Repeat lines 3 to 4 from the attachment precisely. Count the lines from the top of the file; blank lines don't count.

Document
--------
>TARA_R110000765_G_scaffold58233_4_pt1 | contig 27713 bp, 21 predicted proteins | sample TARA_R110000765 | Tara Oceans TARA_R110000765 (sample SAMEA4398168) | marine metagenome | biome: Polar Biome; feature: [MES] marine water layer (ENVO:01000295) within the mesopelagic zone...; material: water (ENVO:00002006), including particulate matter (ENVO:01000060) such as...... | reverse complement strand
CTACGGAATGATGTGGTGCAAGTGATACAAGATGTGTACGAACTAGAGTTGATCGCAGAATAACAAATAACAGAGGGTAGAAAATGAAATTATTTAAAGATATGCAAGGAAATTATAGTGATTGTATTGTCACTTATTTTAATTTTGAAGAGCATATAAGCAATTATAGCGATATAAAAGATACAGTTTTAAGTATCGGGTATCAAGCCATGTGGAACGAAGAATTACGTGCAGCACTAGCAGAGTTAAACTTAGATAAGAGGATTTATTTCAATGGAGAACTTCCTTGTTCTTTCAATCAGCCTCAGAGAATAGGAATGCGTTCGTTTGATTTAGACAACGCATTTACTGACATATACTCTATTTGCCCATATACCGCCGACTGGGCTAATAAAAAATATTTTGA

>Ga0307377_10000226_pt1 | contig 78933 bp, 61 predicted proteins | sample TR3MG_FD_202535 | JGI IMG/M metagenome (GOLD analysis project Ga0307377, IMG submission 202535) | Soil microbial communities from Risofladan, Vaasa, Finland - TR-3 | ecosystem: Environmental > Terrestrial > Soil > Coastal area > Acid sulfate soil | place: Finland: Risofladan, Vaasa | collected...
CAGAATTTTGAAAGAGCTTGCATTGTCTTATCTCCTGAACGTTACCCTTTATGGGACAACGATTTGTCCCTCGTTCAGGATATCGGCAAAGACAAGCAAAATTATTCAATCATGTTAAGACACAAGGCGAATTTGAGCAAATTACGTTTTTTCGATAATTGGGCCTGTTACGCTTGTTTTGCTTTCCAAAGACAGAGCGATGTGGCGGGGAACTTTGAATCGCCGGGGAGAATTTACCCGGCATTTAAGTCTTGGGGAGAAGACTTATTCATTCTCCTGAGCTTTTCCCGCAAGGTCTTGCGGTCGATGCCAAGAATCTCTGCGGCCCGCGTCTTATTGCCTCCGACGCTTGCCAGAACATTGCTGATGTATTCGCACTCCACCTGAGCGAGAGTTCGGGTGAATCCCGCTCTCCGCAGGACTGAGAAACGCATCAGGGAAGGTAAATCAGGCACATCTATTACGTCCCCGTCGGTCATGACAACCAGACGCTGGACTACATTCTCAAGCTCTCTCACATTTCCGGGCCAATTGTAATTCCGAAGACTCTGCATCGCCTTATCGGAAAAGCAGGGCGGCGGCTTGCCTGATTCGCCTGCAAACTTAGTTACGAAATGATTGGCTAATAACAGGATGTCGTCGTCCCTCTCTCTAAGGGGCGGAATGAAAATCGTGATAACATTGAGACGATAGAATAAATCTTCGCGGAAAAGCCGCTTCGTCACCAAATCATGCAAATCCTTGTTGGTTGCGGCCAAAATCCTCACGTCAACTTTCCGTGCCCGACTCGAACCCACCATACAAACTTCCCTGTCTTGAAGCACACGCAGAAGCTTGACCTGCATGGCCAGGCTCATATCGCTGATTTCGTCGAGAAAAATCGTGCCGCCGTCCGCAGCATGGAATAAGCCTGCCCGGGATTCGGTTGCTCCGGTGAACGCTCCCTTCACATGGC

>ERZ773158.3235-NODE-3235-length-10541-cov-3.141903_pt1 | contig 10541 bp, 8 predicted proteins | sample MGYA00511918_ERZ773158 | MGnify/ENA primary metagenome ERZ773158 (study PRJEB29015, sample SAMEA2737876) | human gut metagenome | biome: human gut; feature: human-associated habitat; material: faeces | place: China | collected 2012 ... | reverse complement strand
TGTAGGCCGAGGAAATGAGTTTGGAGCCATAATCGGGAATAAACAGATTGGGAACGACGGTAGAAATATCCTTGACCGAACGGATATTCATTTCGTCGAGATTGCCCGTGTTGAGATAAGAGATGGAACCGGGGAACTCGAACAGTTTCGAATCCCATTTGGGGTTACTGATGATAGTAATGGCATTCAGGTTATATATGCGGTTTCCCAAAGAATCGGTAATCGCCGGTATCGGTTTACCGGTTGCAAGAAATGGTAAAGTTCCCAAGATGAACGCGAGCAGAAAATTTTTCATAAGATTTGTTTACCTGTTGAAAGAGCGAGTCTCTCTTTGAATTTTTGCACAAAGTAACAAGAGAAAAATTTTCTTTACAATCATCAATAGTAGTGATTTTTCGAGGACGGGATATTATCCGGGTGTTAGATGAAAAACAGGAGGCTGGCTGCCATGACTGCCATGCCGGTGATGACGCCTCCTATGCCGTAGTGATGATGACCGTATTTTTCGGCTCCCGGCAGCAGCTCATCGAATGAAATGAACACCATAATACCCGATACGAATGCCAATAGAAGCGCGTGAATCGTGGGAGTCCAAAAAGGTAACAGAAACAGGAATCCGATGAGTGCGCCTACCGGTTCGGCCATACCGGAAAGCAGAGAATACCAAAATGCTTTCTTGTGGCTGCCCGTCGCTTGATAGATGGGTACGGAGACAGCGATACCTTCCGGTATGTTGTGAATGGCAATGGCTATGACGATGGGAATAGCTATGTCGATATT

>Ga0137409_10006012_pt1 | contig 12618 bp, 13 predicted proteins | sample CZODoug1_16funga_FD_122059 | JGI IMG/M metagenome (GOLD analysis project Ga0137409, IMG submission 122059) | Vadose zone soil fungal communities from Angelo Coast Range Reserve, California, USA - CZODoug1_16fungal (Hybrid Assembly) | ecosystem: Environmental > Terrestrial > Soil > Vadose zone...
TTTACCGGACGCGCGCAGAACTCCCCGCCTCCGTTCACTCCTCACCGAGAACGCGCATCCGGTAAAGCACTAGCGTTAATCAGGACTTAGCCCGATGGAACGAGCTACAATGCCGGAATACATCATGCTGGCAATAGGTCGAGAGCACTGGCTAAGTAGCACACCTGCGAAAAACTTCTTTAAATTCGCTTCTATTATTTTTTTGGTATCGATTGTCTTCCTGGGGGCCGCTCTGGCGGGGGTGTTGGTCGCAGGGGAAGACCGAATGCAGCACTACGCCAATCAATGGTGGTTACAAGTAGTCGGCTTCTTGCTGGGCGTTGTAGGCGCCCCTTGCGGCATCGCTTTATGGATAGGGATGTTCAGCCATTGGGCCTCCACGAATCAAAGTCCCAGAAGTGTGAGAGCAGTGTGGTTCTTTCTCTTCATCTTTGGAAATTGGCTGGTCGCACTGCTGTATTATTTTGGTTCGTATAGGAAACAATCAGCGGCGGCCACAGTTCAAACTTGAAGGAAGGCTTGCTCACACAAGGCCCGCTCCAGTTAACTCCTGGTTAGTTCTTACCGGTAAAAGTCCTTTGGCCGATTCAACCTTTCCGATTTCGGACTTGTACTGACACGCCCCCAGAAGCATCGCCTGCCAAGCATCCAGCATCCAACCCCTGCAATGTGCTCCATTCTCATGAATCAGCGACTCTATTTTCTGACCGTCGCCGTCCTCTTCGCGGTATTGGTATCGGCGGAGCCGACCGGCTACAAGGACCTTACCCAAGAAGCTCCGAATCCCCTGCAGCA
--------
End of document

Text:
>Ga0307377_10000226_pt1 | contig 78933 bp, 61 predicted proteins | sample TR3MG_FD_202535 | JGI IMG/M metagenome (GOLD analysis project Ga0307377, IMG submission 202535) | Soil microbial communities from Risofladan, Vaasa, Finland - TR-3 | ecosystem: Environmental > Terrestrial > Soil > Coastal area > Acid sulfate soil | place: Finland: Risofladan, Vaasa | collected...
CAGAATTTTGAAAGAGCTTGCATTGTCTTATCTCCTGAACGTTACCCTTTATGGGACAACGATTTGTCCCTCGTTCAGGATATCGGCAAAGACAAGCAAAATTATTCAATCATGTTAAGACACAAGGCGAATTTGAGCAAATTACGTTTTTTCGATAATTGGGCCTGTTACGCTTGTTTTGCTTTCCAAAGACAGAGCGATGTGGCGGGGAACTTTGAATCGCCGGGGAGAATTTACCCGGCATTTAAGTCTTGGGGAGAAGACTTATTCATTCTCCTGAGCTTTTCCCGCAAGGTCTTGCGGTCGATGCCAAGAATCTCTGCGGCCCGCGTCTTATTGCCTCCGACGCTTGCCAGAACATTGCTGATGTATTCGCACTCCACCTGAGCGAGAGTTCGGGTGAATCCCGCTCTCCGCAGGACTGAGAAACGCATCAGGGAAGGTAAATCAGGCACATCTATTACGTCCCCGTCGGTCATGACAACCAGACGCTGGACTACATTCTCAAGCTCTCTCACATTTCCGGGCCAATTGTAATTCCGAAGACTCTGCATCGCCTTATCGGAAAAGCAGGGCGGCGGCTTGCCTGATTCGCCTGCAAACTTAGTTACGAAATGATTGGCTAATAACAGGATGTCGTCGTCCCTCTCTCTAAGGGGCGGAATGAAAATCGTGATAACATTGAGACGATAGAATAAATCTTCGCGGAAAAGCCGCTTCGTCACCAAATCATGCAAATCCTTGTTGGTTGCGGCCAAAATCCTCACGTCAACTTTCCGTGCCCGACTCGAACCCACCATACAAACTTCCCTGTCTTGAAGCACACGCAGAAGCTTGACCTGCATGGCCAGGCTCATATCGCTGATTTCGTCGAGAAAAATCGTGCCGCCGTCCGCAGCATGGAATAAGCCTGCCCGGGATTCGGTTGCTCCGGTGAACGCTCCCTTCACATGGC